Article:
It may be my southern roots or the food that I was raised on, but there is no doubt, that I am a sucker for salt. I had the opportunity to take a great cooking class for amateurs and the chef was always reminding the other students to season their food - this was not something I had a problem with. And while I think proper seasoning is one of the fundamentals of good cooking, I always try to stop just short of where I think the salt level should be. I can always add more at the table and I want to be sure I don't over do it.

So, it should be no surprise that I've been doing some salt-focused dishes lately. The salt-cured salmon is a definite keeper, as are these vinegar and salt-cured cucumbers, aka pickles!

These could not be simpler and the flavor is great. If you don't love rice wine vinegar, experiment with other varieties and let me know how it turns out. Seasoned rice vinegar is simply rice wine vinegar that already has sugar mixed into it. It's commonly used in sushi preparation to season the sushi rice. If you can't find it, grab a bottle of rice vinegar and stir in about 2 T of sugar before pouring over the cucumbers.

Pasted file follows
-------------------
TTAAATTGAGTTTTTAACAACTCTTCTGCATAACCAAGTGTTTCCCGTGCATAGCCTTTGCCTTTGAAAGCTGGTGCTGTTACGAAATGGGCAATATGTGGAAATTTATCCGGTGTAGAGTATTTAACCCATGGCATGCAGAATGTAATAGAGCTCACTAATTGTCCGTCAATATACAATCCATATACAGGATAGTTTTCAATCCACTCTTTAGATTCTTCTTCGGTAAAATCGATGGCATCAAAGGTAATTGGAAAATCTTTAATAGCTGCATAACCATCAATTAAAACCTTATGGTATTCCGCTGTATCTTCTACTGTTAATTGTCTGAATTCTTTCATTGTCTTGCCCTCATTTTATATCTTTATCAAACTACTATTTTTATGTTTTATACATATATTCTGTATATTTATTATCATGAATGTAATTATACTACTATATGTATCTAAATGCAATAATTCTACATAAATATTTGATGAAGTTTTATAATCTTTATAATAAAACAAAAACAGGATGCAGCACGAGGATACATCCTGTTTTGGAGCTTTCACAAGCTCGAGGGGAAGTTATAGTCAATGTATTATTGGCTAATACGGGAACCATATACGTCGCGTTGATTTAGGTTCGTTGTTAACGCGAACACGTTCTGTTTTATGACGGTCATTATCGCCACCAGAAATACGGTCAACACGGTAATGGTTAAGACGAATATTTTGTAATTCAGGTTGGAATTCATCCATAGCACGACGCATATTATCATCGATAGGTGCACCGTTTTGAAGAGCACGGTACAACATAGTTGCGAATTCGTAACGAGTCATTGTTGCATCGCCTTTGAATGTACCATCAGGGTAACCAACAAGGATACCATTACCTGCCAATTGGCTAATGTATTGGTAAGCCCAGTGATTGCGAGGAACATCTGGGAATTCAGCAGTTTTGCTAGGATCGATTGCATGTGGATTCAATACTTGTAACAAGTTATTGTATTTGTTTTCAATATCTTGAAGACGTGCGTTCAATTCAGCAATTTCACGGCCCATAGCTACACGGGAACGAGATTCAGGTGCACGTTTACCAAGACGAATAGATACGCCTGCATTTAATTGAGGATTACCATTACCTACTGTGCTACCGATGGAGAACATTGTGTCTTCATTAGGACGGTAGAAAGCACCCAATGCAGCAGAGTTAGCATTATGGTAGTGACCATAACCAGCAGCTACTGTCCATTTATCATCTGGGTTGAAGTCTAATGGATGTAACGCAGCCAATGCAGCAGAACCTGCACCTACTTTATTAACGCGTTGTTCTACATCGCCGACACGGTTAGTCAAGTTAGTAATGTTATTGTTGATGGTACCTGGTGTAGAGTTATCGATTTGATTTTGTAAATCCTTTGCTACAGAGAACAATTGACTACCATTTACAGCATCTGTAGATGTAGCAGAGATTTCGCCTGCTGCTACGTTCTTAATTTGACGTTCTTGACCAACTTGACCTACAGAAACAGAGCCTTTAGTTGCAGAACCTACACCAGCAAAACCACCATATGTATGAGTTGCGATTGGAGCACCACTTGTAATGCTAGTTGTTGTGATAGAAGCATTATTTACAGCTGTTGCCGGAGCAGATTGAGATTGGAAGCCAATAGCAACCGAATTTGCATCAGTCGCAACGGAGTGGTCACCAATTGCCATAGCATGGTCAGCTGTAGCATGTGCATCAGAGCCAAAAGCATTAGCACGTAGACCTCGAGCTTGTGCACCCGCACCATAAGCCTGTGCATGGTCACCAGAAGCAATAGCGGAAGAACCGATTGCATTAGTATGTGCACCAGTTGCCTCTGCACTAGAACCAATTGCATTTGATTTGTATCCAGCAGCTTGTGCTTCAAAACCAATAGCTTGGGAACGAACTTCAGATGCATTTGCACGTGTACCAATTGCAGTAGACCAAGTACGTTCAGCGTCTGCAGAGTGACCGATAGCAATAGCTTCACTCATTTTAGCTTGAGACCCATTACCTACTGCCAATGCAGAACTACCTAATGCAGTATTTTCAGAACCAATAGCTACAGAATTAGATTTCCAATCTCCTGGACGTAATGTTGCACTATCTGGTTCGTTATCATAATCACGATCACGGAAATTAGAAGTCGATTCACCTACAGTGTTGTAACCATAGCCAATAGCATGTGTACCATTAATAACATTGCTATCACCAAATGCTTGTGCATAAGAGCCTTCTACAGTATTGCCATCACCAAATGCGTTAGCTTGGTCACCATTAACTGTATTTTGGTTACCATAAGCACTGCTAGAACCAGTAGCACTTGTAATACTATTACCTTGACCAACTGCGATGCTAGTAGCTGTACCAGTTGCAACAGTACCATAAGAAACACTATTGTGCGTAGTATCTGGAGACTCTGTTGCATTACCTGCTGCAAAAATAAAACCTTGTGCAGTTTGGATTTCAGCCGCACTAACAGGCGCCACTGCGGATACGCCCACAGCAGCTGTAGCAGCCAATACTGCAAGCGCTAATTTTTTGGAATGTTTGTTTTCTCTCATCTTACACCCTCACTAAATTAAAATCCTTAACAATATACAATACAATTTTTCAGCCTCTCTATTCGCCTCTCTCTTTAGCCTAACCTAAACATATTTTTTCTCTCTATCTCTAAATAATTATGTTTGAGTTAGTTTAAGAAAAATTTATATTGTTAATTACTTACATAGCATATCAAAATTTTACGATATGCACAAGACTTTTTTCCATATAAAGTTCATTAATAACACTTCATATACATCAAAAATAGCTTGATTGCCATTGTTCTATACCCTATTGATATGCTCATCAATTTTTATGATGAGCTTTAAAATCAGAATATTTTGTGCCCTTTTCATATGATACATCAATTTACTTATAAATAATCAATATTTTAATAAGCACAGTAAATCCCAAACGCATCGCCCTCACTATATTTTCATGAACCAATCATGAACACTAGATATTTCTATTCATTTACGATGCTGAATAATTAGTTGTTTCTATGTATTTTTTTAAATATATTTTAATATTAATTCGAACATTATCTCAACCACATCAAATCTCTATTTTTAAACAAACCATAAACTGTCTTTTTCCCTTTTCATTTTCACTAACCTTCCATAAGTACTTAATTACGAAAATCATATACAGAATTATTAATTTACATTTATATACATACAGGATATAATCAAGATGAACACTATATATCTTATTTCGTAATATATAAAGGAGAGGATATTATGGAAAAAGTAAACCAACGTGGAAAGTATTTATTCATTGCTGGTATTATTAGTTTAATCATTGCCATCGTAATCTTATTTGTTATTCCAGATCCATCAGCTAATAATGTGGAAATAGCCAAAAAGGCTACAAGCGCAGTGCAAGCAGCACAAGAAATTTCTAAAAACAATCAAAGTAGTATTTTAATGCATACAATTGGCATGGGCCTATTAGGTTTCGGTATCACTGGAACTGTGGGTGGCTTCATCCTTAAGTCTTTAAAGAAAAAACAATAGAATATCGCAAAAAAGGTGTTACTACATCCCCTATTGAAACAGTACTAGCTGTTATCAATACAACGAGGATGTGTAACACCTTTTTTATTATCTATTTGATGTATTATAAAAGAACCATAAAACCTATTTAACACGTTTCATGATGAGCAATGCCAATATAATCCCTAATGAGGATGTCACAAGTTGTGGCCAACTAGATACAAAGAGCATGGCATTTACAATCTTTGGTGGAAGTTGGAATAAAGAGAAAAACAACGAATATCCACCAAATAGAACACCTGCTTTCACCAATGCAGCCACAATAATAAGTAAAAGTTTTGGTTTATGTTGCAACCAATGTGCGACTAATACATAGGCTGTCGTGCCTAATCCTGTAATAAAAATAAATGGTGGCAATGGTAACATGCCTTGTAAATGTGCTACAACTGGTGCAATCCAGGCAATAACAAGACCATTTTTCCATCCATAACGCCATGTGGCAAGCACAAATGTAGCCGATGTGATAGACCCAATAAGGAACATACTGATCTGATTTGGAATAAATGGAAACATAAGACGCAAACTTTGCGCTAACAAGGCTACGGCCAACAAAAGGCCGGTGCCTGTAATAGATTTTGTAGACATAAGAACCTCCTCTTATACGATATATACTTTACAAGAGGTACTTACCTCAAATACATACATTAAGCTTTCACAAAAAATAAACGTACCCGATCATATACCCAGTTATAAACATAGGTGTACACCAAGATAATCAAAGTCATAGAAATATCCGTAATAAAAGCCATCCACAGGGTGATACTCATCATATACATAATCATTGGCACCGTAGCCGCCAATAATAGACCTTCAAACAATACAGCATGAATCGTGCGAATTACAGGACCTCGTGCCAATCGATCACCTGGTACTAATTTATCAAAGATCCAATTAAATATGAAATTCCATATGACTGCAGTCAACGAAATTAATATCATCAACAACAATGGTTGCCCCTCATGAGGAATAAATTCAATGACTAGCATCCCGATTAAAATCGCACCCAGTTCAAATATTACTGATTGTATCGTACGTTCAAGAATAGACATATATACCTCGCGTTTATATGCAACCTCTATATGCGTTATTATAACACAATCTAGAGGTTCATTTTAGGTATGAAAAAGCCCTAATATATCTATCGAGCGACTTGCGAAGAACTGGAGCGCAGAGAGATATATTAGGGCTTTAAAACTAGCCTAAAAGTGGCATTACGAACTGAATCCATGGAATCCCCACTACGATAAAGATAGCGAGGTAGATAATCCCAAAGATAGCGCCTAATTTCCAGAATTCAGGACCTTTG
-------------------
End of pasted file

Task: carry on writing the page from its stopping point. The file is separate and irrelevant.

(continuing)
Vinegar Cucumbers

4 lebanese cucumbers
2 t kosher flake salt
2 cups seasoned rice vinegar

Slice cucumbers thinly. Place the cucumbers in a small bowl and add the salt, stirring to combine. Let the salted cucumbers sit for 20 minutes and then rinse thoroughly. Cover with boiling water, then drain. Place cucumbers in a mason jar or other storage jar and cover with seasoned rice vinegar. These will keep for a week or two in the fridge.


Tuesday, January 6, 2009

Lemon Thyme Sorbet